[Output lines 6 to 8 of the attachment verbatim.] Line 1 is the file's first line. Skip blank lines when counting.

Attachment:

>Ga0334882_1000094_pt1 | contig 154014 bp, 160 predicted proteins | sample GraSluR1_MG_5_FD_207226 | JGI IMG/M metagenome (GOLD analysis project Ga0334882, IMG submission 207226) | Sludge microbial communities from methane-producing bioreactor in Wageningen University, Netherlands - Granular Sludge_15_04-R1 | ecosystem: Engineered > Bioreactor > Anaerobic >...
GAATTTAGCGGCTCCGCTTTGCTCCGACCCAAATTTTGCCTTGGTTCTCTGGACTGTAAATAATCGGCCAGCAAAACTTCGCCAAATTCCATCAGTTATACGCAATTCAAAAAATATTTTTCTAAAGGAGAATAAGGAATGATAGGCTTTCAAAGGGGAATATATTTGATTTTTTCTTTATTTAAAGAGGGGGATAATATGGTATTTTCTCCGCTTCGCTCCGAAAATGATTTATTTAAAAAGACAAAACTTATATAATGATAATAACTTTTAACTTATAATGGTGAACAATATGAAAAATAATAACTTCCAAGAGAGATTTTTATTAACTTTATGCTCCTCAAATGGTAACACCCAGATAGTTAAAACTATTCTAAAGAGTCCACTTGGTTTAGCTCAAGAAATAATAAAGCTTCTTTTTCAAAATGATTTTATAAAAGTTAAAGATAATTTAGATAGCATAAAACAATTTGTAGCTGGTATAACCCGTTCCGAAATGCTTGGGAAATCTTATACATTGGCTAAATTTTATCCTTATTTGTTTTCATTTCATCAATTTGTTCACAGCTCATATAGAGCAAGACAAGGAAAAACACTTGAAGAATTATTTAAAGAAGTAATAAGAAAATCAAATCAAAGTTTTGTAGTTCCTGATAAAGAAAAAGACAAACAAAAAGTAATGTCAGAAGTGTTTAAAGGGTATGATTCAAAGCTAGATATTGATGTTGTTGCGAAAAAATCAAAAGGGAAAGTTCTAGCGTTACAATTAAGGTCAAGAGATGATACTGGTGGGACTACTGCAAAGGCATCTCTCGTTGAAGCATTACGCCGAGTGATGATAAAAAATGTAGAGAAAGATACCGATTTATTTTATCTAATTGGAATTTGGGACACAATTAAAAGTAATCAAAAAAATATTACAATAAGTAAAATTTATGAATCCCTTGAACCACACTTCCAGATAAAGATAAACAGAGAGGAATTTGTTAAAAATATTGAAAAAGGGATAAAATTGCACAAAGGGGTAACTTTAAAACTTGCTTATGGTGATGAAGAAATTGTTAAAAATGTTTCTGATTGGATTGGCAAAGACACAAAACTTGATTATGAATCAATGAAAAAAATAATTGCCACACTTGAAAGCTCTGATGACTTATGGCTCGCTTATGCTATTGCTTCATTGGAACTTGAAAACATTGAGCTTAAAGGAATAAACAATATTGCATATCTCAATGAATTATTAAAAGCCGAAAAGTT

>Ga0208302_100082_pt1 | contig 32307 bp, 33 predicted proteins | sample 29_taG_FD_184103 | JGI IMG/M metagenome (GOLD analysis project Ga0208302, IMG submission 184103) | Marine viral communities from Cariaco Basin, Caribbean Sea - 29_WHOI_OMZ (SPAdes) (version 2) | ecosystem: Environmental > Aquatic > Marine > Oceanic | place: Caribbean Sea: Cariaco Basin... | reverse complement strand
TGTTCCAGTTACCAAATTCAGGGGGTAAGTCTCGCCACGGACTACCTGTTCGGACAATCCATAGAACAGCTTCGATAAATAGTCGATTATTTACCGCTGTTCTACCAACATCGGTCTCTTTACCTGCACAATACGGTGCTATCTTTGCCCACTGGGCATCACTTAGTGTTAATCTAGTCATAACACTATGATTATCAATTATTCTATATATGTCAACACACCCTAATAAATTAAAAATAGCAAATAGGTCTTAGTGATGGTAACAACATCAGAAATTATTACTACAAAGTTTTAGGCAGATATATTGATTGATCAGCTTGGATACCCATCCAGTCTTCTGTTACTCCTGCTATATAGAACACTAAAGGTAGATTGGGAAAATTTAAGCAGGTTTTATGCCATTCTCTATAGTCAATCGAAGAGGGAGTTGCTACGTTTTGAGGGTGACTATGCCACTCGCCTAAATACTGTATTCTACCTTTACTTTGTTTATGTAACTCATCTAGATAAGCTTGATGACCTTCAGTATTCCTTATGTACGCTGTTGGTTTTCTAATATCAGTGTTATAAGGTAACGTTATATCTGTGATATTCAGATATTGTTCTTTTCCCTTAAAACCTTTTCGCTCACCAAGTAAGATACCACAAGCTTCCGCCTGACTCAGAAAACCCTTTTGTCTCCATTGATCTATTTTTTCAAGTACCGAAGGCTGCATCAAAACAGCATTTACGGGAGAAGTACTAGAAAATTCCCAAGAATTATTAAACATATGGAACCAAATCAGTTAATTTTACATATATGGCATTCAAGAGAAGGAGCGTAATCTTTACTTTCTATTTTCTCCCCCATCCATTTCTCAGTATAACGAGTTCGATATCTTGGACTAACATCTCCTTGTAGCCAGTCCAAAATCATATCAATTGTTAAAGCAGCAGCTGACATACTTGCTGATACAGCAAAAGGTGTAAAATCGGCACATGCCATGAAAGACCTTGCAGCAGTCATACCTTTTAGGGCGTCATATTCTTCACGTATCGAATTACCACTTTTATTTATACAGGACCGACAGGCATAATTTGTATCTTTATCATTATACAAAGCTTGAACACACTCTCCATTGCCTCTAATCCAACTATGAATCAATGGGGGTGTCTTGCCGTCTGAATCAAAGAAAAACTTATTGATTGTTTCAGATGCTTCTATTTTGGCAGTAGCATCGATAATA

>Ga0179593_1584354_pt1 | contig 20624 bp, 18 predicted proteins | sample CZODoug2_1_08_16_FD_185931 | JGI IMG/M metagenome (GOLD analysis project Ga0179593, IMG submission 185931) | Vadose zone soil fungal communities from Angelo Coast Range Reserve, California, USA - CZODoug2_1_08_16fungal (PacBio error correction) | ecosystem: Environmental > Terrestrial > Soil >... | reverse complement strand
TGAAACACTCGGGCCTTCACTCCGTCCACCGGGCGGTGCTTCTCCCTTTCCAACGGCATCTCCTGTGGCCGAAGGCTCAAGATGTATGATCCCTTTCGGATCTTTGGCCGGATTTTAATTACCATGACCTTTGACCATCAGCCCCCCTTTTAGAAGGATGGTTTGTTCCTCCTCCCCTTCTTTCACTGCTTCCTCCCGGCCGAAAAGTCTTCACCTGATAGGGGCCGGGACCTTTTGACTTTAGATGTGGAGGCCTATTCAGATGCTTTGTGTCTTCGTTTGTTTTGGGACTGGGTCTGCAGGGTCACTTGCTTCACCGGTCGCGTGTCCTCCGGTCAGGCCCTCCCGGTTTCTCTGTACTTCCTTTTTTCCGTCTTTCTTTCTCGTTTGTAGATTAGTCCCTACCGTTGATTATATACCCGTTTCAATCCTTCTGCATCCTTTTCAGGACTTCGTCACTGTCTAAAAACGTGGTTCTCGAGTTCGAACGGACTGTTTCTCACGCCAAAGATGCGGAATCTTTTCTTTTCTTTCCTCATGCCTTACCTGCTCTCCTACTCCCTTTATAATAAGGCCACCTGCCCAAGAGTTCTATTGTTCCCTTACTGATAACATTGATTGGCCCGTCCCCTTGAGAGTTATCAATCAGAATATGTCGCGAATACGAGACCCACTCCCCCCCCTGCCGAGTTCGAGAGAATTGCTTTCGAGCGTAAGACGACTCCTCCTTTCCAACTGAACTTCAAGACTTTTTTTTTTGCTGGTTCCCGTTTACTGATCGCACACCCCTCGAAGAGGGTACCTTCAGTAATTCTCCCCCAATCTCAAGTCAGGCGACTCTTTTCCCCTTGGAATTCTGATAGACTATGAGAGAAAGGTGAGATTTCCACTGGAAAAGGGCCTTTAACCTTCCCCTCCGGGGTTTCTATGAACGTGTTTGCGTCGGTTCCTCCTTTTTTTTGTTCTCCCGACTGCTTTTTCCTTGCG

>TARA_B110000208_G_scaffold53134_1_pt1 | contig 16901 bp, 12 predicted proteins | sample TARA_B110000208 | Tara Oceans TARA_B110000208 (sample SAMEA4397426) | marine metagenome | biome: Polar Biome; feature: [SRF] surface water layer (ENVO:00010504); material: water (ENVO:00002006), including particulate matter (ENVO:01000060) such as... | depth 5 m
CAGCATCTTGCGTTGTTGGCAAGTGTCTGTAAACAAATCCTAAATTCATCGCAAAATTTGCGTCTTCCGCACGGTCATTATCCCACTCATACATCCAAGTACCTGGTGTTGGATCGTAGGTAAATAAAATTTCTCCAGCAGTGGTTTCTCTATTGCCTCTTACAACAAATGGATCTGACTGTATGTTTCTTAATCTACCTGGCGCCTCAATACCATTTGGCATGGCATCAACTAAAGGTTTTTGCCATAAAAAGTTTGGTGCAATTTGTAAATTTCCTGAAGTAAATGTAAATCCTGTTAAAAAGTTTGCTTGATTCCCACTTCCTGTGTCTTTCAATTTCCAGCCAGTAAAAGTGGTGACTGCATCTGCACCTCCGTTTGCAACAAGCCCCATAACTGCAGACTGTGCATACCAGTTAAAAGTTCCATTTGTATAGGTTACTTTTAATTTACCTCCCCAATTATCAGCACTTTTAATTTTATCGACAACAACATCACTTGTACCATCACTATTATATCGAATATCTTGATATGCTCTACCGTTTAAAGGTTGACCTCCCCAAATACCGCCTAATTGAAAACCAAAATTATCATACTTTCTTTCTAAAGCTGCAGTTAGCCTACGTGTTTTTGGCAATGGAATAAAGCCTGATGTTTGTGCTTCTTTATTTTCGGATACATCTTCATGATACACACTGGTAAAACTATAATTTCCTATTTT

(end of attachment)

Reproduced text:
TGAAACACTCGGGCCTTCACTCCGTCCACCGGGCGGTGCTTCTCCCTTTCCAACGGCATCTCCTGTGGCCGAAGGCTCAAGATGTATGATCCCTTTCGGATCTTTGGCCGGATTTTAATTACCATGACCTTTGACCATCAGCCCCCCTTTTAGAAGGATGGTTTGTTCCTCCTCCCCTTCTTTCACTGCTTCCTCCCGGCCGAAAAGTCTTCACCTGATAGGGGCCGGGACCTTTTGACTTTAGATGTGGAGGCCTATTCAGATGCTTTGTGTCTTCGTTTGTTTTGGGACTGGGTCTGCAGGGTCACTTGCTTCACCGGTCGCGTGTCCTCCGGTCAGGCCCTCCCGGTTTCTCTGTACTTCCTTTTTTCCGTCTTTCTTTCTCGTTTGTAGATTAGTCCCTACCGTTGATTATATACCCGTTTCAATCCTTCTGCATCCTTTTCAGGACTTCGTCACTGTCTAAAAACGTGGTTCTCGAGTTCGAACGGACTGTTTCTCACGCCAAAGATGCGGAATCTTTTCTTTTCTTTCCTCATGCCTTACCTGCTCTCCTACTCCCTTTATAATAAGGCCACCTGCCCAAGAGTTCTATTGTTCCCTTACTGATAACATTGATTGGCCCGTCCCCTTGAGAGTTATCAATCAGAATATGTCGCGAATACGAGACCCACTCCCCCCCCTGCCGAGTTCGAGAGAATTGCTTTCGAGCGTAAGACGACTCCTCCTTTCCAACTGAACTTCAAGACTTTTTTTTTTGCTGGTTCCCGTTTACTGATCGCACACCCCTCGAAGAGGGTACCTTCAGTAATTCTCCCCCAATCTCAAGTCAGGCGACTCTTTTCCCCTTGGAATTCTGATAGACTATGAGAGAAAGGTGAGATTTCCACTGGAAAAGGGCCTTTAACCTTCCCCTCCGGGGTTTCTATGAACGTGTTTGCGTCGGTTCCTCCTTTTTTTTGTTCTCCCGACTGCTTTTTCCTTGCG

>TARA_B110000208_G_scaffold53134_1_pt1 | contig 16901 bp, 12 predicted proteins | sample TARA_B110000208 | Tara Oceans TARA_B110000208 (sample SAMEA4397426) | marine metagenome | biome: Polar Biome; feature: [SRF] surface water layer (ENVO:00010504); material: water (ENVO:00002006), including particulate matter (ENVO:01000060) such as... | depth 5 m
CAGCATCTTGCGTTGTTGGCAAGTGTCTGTAAACAAATCCTAAATTCATCGCAAAATTTGCGTCTTCCGCACGGTCATTATCCCACTCATACATCCAAGTACCTGGTGTTGGATCGTAGGTAAATAAAATTTCTCCAGCAGTGGTTTCTCTATTGCCTCTTACAACAAATGGATCTGACTGTATGTTTCTTAATCTACCTGGCGCCTCAATACCATTTGGCATGGCATCAACTAAAGGTTTTTGCCATAAAAAGTTTGGTGCAATTTGTAAATTTCCTGAAGTAAATGTAAATCCTGTTAAAAAGTTTGCTTGATTCCCACTTCCTGTGTCTTTCAATTTCCAGCCAGTAAAAGTGGTGACTGCATCTGCACCTCCGTTTGCAACAAGCCCCATAACTGCAGACTGTGCATACCAGTTAAAAGTTCCATTTGTATAGGTTACTTTTAATTTACCTCCCCAATTATCAGCACTTTTAATTTTATCGACAACAACATCACTTGTACCATCACTATTATATCGAATATCTTGATATGCTCTACCGTTTAAAGGTTGACCTCCCCAAATACCGCCTAATTGAAAACCAAAATTATCATACTTTCTTTCTAAAGCTGCAGTTAGCCTACGTGTTTTTGGCAATGGAATAAAGCCTGATGTTTGTGCTTCTTTATTTTCGGATACATCTTCATGATACACACTGGTAAAACTATAATTTCCTATTTT